Winter heating bills loom as the next inflation threat
Last week, the Biden administration released 90% of the $ 3.75 billion in funds dedicated to the Home Energy Assistance Program for Low-Income People, which has provided an average of $ 439 to more than five million families in the year before the pandemic. It received $ 4.5 billion in additional emergency grants this year. Usually, program funding is not released until all budget items for the year are approved, but Congress recently made an exception as the cold months approach and spending continues.
Wolfe’s group urged Congress to include an additional $ 5 billion for the program in the social safety net being negotiated in Washington.
Rising home heating costs are sure to hover over economic debates in Washington over inflation. White House allies, struggling to push forward the president’s broad agenda, say the current spike in consumer prices primarily reflects the pandemic disruption that will dissipate next year. Federal Reserve officials, who have tried to put in place a less inflation-sensitive policy framework, will be pressured to assess whether this claim is correct.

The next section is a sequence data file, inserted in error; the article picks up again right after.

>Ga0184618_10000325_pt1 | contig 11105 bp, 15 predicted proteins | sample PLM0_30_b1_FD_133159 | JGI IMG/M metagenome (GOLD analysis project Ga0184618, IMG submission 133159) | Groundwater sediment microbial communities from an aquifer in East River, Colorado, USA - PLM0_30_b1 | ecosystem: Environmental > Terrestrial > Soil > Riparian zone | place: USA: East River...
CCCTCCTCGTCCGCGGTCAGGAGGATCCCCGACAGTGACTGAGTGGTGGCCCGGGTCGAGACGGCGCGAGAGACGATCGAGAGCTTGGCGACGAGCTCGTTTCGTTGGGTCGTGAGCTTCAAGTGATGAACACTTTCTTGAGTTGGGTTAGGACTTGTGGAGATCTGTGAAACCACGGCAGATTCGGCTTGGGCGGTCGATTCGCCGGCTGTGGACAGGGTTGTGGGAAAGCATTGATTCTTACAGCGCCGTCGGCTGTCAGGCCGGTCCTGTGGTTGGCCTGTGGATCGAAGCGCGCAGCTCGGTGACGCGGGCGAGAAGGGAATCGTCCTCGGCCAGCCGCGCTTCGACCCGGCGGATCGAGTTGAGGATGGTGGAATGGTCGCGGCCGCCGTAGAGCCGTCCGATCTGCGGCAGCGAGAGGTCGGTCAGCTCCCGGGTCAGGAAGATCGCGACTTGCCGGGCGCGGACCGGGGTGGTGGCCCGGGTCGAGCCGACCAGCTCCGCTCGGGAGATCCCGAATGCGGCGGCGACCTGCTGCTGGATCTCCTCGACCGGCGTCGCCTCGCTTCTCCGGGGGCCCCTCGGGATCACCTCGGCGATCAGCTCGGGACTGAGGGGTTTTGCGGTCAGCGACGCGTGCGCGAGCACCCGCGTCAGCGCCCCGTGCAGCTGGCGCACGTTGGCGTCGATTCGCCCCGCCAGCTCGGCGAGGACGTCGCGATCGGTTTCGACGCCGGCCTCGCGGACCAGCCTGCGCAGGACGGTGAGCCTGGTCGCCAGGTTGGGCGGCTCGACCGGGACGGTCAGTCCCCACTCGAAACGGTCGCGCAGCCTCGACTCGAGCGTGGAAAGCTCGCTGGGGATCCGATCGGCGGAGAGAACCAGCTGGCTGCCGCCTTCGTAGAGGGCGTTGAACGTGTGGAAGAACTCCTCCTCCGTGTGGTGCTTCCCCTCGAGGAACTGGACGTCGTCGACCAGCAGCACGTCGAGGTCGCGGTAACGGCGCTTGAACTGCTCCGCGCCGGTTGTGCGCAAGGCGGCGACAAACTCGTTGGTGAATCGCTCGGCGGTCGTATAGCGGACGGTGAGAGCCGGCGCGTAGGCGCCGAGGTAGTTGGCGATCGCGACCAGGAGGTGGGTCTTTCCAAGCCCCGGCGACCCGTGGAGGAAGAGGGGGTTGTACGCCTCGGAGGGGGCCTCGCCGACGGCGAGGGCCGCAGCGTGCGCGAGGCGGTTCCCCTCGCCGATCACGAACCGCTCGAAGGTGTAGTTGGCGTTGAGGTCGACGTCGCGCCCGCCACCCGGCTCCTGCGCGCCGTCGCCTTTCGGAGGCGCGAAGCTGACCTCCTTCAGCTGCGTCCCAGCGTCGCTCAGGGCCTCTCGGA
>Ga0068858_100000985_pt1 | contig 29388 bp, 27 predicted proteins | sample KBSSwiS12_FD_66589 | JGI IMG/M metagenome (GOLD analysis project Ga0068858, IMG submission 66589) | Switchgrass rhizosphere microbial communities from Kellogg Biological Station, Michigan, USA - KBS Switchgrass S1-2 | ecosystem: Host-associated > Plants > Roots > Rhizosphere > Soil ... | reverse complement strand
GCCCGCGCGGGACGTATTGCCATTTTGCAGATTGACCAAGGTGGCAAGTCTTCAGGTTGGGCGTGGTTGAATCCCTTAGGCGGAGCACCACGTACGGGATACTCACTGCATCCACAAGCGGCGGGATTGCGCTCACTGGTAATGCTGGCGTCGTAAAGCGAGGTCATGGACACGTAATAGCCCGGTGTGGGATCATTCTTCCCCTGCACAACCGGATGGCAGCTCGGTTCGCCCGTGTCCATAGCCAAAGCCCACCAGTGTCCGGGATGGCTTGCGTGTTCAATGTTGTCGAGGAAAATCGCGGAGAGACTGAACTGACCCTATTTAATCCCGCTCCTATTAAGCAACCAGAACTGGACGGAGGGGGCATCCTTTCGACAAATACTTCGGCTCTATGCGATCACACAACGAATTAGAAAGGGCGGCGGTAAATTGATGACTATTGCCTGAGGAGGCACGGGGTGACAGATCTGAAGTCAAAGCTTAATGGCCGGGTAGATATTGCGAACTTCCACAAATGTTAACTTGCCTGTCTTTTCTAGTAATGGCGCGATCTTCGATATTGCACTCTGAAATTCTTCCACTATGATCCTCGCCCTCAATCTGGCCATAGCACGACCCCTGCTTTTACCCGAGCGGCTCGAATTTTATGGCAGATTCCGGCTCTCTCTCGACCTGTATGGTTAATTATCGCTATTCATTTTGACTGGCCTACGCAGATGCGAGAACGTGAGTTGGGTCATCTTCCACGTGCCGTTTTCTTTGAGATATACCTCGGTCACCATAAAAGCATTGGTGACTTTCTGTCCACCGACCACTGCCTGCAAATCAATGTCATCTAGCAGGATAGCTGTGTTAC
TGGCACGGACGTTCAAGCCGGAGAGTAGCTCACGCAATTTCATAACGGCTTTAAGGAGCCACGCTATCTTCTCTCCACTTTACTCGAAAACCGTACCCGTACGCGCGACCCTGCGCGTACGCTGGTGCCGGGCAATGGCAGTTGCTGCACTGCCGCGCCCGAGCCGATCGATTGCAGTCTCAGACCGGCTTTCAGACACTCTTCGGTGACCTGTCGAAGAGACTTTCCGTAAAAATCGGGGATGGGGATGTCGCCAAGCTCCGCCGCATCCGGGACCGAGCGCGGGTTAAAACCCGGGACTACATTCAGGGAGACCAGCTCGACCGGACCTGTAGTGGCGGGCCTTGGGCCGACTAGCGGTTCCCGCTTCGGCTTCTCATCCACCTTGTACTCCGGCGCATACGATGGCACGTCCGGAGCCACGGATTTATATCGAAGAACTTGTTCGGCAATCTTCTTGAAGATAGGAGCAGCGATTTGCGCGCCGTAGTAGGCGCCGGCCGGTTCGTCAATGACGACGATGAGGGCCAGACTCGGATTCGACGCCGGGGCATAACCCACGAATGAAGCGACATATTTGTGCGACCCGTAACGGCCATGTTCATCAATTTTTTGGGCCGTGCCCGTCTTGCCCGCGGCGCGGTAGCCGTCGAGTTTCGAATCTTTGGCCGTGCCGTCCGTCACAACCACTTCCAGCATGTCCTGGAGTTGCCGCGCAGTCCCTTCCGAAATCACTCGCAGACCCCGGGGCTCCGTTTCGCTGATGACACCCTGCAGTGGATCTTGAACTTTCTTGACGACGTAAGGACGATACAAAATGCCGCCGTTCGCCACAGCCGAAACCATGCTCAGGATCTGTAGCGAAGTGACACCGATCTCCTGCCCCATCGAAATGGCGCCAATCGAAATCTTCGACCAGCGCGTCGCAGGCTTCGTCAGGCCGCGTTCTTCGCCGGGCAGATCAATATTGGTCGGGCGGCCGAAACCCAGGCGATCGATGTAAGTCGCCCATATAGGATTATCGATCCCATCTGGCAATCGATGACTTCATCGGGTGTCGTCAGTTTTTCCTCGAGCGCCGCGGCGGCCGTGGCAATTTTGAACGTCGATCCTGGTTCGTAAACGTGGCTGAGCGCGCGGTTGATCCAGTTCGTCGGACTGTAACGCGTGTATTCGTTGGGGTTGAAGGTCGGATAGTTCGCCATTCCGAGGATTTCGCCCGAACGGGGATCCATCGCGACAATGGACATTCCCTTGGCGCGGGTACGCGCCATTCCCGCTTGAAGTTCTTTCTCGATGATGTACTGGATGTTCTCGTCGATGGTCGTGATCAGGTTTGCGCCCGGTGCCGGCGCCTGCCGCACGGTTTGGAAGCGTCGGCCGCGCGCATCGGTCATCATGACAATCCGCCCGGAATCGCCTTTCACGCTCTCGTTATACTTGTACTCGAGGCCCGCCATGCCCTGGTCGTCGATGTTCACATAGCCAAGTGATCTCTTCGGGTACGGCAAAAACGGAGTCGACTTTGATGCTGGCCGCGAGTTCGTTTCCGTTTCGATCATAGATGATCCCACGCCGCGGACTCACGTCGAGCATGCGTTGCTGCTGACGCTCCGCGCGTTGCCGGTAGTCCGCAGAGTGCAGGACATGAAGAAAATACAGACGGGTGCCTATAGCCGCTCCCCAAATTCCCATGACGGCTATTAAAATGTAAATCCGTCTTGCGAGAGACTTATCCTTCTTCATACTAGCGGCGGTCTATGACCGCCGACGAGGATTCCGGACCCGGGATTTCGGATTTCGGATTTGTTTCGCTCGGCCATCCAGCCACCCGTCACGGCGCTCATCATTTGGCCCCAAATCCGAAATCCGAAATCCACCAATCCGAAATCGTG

The latest outlook from the National Oceanic and Atmospheric Administration suggests a decent chance of a milder-than-average winter. But according to projections by the US Energy Information Administration, if the winter is a little colder than usual, energy bills could increase by 15% for households heated with electricity, by 50% for those which depend on natural gas and 59% for those who mainly use fuel oil. Propane users would take the biggest hit – a 94% increase, or potentially hundreds of dollars over the six-month heating season.
As with other price shocks resulting from the pandemic, the pain will be particularly acute for those with limited means. Twenty-nine percent of those polled by the Census Bureau reported reducing or forgoing household spending to pay an energy bill in the past year.
Before the pandemic, Jamillia Grayson, 43, of Buffalo, had a successful event planning business. Her job dried up, and even with UI, she couldn’t meet household expenses while supporting her 8-year-old daughter, who suffers from sickle cell anemia, as well as an aunt. older, who depends on and lives with a home oxygen tank.
Electricity and gas bills piled up throughout this year, and by the end of the summer she owed $ 3,000, she said.